by Wayne Hawley
A lot of the newer breed of drivers have never heard of the many old timers who were the fathers and grandfathers of this great sport. So many were and are from Floyd Co.Like so many of us ole boys, he is getting up in years and lives on rental property and a little farming. Back in the day he owned a lot of trucks and worked them in W. Va. hauling coal, and maybe some of the "Mountain Fruits" of Floyd Co. Turner was not too well educated but had the business sense of the best. He could smell a lawman a mile away and maybe that is why he was never caught in his "side line" business.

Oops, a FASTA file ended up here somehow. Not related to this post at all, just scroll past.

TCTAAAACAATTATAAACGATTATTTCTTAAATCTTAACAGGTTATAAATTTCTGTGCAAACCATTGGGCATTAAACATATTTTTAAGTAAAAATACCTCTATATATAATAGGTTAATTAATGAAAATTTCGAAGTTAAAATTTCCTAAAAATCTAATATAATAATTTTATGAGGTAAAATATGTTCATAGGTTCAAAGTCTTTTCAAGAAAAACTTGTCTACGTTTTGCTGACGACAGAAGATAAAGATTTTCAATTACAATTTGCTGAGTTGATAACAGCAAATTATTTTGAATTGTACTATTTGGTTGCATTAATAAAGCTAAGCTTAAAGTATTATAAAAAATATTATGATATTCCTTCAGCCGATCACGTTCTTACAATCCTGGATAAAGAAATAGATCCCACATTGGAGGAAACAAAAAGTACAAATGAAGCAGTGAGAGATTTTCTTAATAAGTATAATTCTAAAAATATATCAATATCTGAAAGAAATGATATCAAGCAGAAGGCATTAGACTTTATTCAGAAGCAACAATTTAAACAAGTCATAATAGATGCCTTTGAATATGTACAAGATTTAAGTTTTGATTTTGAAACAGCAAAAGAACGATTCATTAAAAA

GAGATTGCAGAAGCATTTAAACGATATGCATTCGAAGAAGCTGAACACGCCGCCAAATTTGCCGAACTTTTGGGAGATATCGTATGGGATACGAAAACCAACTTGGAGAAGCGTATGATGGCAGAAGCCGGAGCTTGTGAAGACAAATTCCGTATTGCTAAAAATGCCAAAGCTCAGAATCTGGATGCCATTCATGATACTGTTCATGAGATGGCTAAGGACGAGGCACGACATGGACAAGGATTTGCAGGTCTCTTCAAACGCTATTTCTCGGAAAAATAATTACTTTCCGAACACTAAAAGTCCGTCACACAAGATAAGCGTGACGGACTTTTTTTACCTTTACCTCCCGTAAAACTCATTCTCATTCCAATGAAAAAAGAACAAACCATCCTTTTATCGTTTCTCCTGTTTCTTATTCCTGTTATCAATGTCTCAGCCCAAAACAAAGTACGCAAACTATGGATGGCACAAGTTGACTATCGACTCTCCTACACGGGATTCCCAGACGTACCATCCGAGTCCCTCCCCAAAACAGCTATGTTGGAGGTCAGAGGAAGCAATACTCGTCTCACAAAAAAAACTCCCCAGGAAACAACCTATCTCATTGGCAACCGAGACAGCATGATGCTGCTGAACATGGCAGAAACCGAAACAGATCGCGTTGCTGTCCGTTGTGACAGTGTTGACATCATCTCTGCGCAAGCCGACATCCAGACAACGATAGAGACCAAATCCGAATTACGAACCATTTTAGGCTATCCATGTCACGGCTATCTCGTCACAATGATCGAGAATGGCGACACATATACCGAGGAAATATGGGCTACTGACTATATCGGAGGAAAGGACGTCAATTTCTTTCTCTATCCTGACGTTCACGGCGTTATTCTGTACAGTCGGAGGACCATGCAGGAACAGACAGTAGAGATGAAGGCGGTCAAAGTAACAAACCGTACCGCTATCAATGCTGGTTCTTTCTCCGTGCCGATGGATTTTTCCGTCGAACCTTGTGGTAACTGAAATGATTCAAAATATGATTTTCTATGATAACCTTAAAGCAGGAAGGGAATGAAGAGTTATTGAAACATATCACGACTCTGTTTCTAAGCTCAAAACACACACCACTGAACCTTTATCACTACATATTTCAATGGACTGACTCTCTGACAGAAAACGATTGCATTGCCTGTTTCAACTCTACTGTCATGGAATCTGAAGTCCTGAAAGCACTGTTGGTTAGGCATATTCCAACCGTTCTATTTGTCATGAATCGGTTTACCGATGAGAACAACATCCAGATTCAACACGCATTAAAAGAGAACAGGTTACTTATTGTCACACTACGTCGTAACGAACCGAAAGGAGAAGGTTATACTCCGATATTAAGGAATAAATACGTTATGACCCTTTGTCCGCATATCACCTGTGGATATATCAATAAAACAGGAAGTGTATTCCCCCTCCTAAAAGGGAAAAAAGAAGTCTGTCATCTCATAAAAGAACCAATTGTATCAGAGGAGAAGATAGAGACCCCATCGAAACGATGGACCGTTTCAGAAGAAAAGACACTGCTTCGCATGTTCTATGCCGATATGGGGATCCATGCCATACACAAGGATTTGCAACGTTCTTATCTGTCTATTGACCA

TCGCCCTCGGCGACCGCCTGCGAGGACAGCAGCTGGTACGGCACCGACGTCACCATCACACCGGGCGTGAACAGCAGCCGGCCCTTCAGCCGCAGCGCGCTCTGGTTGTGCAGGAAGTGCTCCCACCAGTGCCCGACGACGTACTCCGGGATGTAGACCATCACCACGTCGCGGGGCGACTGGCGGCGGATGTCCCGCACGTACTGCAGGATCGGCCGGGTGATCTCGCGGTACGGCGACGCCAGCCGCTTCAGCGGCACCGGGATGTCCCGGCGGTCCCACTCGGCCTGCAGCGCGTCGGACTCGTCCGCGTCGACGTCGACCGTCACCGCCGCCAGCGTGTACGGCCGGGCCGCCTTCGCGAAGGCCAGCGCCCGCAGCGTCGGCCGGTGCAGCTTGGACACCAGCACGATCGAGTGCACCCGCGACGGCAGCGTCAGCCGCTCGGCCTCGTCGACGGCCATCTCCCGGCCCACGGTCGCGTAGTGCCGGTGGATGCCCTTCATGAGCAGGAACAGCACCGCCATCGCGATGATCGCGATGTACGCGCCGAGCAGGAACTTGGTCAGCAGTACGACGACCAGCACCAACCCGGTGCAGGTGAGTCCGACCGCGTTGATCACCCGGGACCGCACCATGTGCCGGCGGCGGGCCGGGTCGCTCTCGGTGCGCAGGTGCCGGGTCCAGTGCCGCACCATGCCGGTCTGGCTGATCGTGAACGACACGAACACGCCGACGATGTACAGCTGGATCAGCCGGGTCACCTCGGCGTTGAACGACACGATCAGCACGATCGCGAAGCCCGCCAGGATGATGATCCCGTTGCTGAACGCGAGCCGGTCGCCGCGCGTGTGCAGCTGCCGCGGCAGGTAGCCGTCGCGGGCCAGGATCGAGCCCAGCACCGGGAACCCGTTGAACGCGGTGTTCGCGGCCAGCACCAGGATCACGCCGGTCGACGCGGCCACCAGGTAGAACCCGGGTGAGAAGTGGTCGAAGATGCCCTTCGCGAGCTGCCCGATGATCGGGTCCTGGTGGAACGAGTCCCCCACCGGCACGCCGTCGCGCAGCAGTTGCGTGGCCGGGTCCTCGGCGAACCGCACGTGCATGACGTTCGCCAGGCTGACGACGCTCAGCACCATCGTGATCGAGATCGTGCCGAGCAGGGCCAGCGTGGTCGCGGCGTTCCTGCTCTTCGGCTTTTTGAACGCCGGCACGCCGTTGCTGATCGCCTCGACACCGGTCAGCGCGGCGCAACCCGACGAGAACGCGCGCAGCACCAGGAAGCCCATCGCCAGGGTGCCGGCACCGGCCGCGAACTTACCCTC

Another that comes to mind was a driver by the name of Turner DeHart. Turner really fit the good ole boy image. A wild man both on and off the track. He was and is a businessman. Although his years in racing are far removed, he was one that all the older drivers remember well. He one time won eleven races in a row and did it with ease. His smooth driving and knack for taking chances became well known. Bruce Sweeney, another of the early greats once told me that Turner could put a car through a keyhole and not hit the sides. When he saw an opening, he went for it.
Oh the stories this man could tell of his wilder days would fill a book ten times over. He is in my eyes a true hero of early racing in the old bullrings as well as a lot of other trades.